This PC case with built-in aquarium is a terrible idea

Shawn Knight

Posts: 14,321   +162
Staff member
Facepalm: Self-contained liquid cooling kits have brought watercooling to the masses, but that doesn't mean mixing H2O with electronics is always a good idea. Add live animals to the equation and you're just asking for trouble.

The Y2 fish tank chassis from Metalfish is an aluminum computer case with a built-in fish tank mounted on top that can support micro-ATX or mini-ITX builds. It features dual 90mm cooling fans and can accommodate one 2.5-inch hard drive as well as dual-slot video cards up to 200mm in length. CPU cooler height is limited to 90mm.

I'll be the first to admit that the Y2 chassis looks neat, but that's about as far as I'm willing to go.

Overlooking the obvious hazard associated with unnecessarily adding water to your computer case, one must also consider heat. I'm no marine biologist but I'm pretty sure that subjecting fish to constant temperature changes probably isn't great for their health.

This isn't Metalfish's first aquatic-themed chassis. The aptly-named Fish Cube is also designed to house fish in the same enclosure as a PC but puts the two side by side instead of top to bottom.

Even more amusing is the fact that Metalfish wasn't the first to market with an aquarium-themed computer case. Nearly 20 years ago, premium aluminum case maker Lian Li launched its PC-6010 ATX chassis with an optional $99 fish tank side panel.

While Lian Li's chassis was equally sketchy in terms of risk, it notably relied on colorful plastic fish instead of the real thing. It also came with a pump to circulate the fish, cold cathode lighting and even plastic gravel to complete the look.

Most of the specs of the Y2 are printed in Chinese on brochure-style images that can't easily be translated. It does appear to utilize a Flex power supply and has RGB lighting as well as LED lights for the fish tank up top. There also looks to be a USB-powered pump / oxygenator and a remote control for the RGB lighting.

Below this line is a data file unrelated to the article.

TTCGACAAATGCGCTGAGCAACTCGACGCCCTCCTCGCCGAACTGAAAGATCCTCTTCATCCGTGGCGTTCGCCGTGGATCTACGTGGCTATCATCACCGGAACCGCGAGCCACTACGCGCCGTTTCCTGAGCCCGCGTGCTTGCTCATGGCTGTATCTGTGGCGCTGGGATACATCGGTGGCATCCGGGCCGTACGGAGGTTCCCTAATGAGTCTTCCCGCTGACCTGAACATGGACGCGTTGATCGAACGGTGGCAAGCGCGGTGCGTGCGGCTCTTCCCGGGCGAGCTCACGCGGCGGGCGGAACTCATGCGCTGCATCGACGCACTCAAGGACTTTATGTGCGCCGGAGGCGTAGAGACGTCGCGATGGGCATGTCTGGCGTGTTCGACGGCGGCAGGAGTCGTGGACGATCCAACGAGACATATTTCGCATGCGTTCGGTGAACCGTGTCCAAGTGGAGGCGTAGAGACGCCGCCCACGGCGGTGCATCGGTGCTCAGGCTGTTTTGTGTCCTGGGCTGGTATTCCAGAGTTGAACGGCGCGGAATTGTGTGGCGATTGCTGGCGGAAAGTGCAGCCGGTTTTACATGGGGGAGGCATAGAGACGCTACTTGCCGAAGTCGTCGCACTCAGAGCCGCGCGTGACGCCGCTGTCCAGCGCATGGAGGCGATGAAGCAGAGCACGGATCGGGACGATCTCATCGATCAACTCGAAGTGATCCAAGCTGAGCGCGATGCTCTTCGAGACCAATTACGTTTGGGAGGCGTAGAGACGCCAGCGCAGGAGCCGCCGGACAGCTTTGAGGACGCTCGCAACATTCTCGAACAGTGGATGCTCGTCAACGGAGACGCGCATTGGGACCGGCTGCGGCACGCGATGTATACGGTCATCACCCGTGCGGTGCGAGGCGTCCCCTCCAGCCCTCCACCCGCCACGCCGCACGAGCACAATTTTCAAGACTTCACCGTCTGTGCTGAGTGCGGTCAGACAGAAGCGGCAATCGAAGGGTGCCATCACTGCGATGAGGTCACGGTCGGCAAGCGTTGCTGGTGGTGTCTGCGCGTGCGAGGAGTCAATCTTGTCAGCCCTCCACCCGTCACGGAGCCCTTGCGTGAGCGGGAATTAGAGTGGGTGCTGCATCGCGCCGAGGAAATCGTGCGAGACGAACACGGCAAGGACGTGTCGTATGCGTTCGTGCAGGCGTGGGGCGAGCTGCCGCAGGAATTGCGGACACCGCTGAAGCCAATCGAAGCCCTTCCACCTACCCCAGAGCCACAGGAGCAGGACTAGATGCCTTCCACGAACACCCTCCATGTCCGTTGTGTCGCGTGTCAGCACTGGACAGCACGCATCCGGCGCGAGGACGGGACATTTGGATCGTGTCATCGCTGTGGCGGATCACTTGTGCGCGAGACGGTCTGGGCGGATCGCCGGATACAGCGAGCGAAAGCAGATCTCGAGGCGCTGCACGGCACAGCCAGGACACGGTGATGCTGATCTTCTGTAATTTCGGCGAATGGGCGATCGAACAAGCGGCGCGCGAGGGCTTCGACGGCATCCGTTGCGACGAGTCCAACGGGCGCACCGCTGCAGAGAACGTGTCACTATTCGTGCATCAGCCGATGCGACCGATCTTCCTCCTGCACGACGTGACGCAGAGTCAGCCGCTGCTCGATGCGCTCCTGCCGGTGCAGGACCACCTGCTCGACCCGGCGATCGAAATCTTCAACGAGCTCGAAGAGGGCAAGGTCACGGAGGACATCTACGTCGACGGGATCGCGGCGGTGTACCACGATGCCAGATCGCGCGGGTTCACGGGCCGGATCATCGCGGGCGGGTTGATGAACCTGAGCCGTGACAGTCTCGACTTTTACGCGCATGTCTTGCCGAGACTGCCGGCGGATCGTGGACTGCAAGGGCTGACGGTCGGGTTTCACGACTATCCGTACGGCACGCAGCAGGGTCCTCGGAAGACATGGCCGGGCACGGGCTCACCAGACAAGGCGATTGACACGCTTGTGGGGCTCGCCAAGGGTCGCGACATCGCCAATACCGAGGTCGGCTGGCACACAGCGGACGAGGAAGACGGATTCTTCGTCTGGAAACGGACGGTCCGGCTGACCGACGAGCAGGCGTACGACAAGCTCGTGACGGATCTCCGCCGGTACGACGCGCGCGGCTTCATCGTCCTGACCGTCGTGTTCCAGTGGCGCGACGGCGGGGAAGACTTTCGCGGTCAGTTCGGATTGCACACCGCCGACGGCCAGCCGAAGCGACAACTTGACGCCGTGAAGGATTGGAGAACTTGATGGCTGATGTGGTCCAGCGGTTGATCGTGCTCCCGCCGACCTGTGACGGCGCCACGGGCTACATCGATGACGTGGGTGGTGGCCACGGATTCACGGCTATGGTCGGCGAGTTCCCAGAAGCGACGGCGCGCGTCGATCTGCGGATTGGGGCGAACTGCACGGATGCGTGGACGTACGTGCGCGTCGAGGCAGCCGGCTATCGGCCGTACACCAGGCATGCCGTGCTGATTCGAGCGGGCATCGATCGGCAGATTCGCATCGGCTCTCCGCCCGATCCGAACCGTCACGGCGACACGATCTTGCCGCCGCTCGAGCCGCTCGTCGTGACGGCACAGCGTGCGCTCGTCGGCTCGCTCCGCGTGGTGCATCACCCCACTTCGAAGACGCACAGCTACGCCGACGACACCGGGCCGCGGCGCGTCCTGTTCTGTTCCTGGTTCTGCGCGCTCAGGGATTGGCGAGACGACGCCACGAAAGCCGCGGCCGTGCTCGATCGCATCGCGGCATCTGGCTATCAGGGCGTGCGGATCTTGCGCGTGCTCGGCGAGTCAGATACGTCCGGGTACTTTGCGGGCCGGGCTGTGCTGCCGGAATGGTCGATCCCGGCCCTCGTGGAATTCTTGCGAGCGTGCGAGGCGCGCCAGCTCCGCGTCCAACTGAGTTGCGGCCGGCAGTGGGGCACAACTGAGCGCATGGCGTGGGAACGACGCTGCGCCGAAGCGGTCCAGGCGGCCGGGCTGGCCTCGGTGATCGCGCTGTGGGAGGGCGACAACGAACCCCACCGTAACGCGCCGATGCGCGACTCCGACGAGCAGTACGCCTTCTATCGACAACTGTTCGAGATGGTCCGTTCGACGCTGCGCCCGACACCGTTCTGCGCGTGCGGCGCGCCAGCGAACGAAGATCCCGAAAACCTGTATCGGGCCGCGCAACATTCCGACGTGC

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terzaerian

Posts: 1,472   +2,146
Yes, this is just loony.

That said the light over the top of the tank there did put me in the mind of making it a succulent terrarium or perhaps lizard or turtle enclosure. The latter would probably appreciate the warmth more.
 

Plutoisaplanet

Posts: 759   +1,201
Just throwing this out there, couldn't the heat from the PC be harmful to the fish? Fish used to 30c sitting on top of a 90c GPU just seems bad.....
Three words: specific heat capacity. Temperature is the average measure of heat, but not the actual heat. The actual heat depends on mass (of which a water tank will have a lot) and specific heat capacity (very high for water).

In addition, surface area makes a big difference too because it'll increase the cooling rate with ambient air. Imagine thinking of the tank as an enormous heat sink. A normal heat sink might have 50-100 square inches of surface area, but a water tank will have well over 10x that.

In summary, the combination of a crazy amount of heat water can store plus how much more easily water will cool off compared to the tiny heat source will probably leave those fish just fine.
 

yRaz

Posts: 4,604   +5,541
Three words: specific heat capacity. Temperature is the average measure of heat, but not the actual heat. The actual heat depends on mass (of which a water tank will have a lot) and specific heat capacity (very high for water).

In addition, surface area makes a big difference too because it'll increase the cooling rate with ambient air. Imagine thinking of the tank as an enormous heat sink. A normal heat sink might have 50-100 square inches of surface area, but a water tank will have well over 10x that.

In summary, the combination of a crazy amount of heat water can store plus how much more easily water will cool off compared to the tiny heat source will probably leave those fish just fine.